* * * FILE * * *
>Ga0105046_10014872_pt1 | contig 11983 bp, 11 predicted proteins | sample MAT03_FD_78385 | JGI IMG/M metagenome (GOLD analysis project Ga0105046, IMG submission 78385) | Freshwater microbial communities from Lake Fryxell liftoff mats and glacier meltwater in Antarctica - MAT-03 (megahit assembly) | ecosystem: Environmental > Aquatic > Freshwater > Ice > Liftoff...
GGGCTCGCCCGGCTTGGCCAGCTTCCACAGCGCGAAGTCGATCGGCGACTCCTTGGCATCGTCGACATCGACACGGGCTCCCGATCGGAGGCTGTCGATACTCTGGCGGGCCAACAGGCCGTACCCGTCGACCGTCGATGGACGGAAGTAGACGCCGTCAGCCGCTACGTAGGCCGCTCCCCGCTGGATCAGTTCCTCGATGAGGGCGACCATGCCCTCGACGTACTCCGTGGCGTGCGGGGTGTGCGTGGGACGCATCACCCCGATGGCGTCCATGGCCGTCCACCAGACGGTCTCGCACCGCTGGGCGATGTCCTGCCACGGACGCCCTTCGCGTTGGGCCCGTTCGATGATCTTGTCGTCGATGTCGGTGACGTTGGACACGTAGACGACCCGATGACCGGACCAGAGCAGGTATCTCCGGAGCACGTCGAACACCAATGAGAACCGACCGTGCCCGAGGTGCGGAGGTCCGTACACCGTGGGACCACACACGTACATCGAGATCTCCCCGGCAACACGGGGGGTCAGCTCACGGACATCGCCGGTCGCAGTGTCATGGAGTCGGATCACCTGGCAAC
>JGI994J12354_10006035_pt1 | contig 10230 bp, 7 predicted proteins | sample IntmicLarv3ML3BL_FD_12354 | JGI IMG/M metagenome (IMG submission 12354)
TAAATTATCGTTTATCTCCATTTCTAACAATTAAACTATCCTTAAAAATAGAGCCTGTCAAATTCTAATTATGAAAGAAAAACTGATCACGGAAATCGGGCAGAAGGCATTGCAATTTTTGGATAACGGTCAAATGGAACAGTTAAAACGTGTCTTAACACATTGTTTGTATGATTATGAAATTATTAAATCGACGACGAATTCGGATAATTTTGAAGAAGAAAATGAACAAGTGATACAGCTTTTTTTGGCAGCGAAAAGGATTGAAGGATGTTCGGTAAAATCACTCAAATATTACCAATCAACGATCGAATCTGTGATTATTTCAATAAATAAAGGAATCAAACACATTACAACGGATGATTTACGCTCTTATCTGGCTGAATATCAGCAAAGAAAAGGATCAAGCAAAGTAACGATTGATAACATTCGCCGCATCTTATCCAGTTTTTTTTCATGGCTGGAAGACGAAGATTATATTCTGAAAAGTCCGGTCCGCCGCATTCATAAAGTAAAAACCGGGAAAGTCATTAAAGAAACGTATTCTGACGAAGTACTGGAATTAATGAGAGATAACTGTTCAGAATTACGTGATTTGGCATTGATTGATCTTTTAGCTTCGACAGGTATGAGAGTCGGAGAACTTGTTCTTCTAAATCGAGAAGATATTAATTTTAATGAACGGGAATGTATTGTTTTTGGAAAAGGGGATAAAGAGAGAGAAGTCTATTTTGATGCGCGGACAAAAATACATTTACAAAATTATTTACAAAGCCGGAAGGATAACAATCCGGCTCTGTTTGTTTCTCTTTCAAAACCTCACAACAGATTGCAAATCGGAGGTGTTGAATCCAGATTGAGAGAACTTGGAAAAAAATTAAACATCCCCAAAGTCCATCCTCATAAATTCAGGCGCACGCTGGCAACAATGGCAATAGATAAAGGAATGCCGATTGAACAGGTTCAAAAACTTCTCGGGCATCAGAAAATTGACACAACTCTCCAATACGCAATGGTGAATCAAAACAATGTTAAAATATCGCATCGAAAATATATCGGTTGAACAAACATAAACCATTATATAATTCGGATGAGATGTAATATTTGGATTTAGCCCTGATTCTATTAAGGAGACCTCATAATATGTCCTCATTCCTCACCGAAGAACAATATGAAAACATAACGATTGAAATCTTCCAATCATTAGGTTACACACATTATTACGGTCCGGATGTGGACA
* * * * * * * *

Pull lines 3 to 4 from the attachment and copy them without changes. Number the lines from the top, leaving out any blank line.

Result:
>JGI994J12354_10006035_pt1 | contig 10230 bp, 7 predicted proteins | sample IntmicLarv3ML3BL_FD_12354 | JGI IMG/M metagenome (IMG submission 12354)
TAAATTATCGTTTATCTCCATTTCTAACAATTAAACTATCCTTAAAAATAGAGCCTGTCAAATTCTAATTATGAAAGAAAAACTGATCACGGAAATCGGGCAGAAGGCATTGCAATTTTTGGATAACGGTCAAATGGAACAGTTAAAACGTGTCTTAACACATTGTTTGTATGATTATGAAATTATTAAATCGACGACGAATTCGGATAATTTTGAAGAAGAAAATGAACAAGTGATACAGCTTTTTTTGGCAGCGAAAAGGATTGAAGGATGTTCGGTAAAATCACTCAAATATTACCAATCAACGATCGAATCTGTGATTATTTCAATAAATAAAGGAATCAAACACATTACAACGGATGATTTACGCTCTTATCTGGCTGAATATCAGCAAAGAAAAGGATCAAGCAAAGTAACGATTGATAACATTCGCCGCATCTTATCCAGTTTTTTTTCATGGCTGGAAGACGAAGATTATATTCTGAAAAGTCCGGTCCGCCGCATTCATAAAGTAAAAACCGGGAAAGTCATTAAAGAAACGTATTCTGACGAAGTACTGGAATTAATGAGAGATAACTGTTCAGAATTACGTGATTTGGCATTGATTGATCTTTTAGCTTCGACAGGTATGAGAGTCGGAGAACTTGTTCTTCTAAATCGAGAAGATATTAATTTTAATGAACGGGAATGTATTGTTTTTGGAAAAGGGGATAAAGAGAGAGAAGTCTATTTTGATGCGCGGACAAAAATACATTTACAAAATTATTTACAAAGCCGGAAGGATAACAATCCGGCTCTGTTTGTTTCTCTTTCAAAACCTCACAACAGATTGCAAATCGGAGGTGTTGAATCCAGATTGAGAGAACTTGGAAAAAAATTAAACATCCCCAAAGTCCATCCTCATAAATTCAGGCGCACGCTGGCAACAATGGCAATAGATAAAGGAATGCCGATTGAACAGGTTCAAAAACTTCTCGGGCATCAGAAAATTGACACAACTCTCCAATACGCAATGGTGAATCAAAACAATGTTAAAATATCGCATCGAAAATATATCGGTTGAACAAACATAAACCATTATATAATTCGGATGAGATGTAATATTTGGATTTAGCCCTGATTCTATTAAGGAGACCTCATAATATGTCCTCATTCCTCACCGAAGAACAATATGAAAACATAACGATTGAAATCTTCCAATCATTAGGTTACACACATTATTACGGTCCGGATGTGGACA